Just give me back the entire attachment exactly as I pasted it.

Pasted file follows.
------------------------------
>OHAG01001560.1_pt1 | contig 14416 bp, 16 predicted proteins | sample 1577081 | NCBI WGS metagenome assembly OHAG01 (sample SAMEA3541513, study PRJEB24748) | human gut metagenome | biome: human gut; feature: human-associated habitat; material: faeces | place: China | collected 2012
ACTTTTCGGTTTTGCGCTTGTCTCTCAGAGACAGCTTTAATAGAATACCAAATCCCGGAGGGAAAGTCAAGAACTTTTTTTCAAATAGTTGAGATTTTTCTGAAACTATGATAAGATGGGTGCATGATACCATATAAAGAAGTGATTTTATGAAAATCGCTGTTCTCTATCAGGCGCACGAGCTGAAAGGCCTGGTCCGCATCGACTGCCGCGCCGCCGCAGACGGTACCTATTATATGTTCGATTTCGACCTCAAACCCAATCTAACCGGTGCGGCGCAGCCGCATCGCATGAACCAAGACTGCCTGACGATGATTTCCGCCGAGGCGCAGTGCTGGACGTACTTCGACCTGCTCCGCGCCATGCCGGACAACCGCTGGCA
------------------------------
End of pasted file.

>OHAG01001560.1_pt1 | contig 14416 bp, 16 predicted proteins | sample 1577081 | NCBI WGS metagenome assembly OHAG01 (sample SAMEA3541513, study PRJEB24748) | human gut metagenome | biome: human gut; feature: human-associated habitat; material: faeces | place: China | collected 2012
ACTTTTCGGTTTTGCGCTTGTCTCTCAGAGACAGCTTTAATAGAATACCAAATCCCGGAGGGAAAGTCAAGAACTTTTTTTCAAATAGTTGAGATTTTTCTGAAACTATGATAAGATGGGTGCATGATACCATATAAAGAAGTGATTTTATGAAAATCGCTGTTCTCTATCAGGCGCACGAGCTGAAAGGCCTGGTCCGCATCGACTGCCGCGCCGCCGCAGACGGTACCTATTATATGTTCGATTTCGACCTCAAACCCAATCTAACCGGTGCGGCGCAGCCGCATCGCATGAACCAAGACTGCCTGACGATGATTTCCGCCGAGGCGCAGTGCTGGACGTACTTCGACCTGCTCCGCGCCATGCCGGACAACCGCTGGCA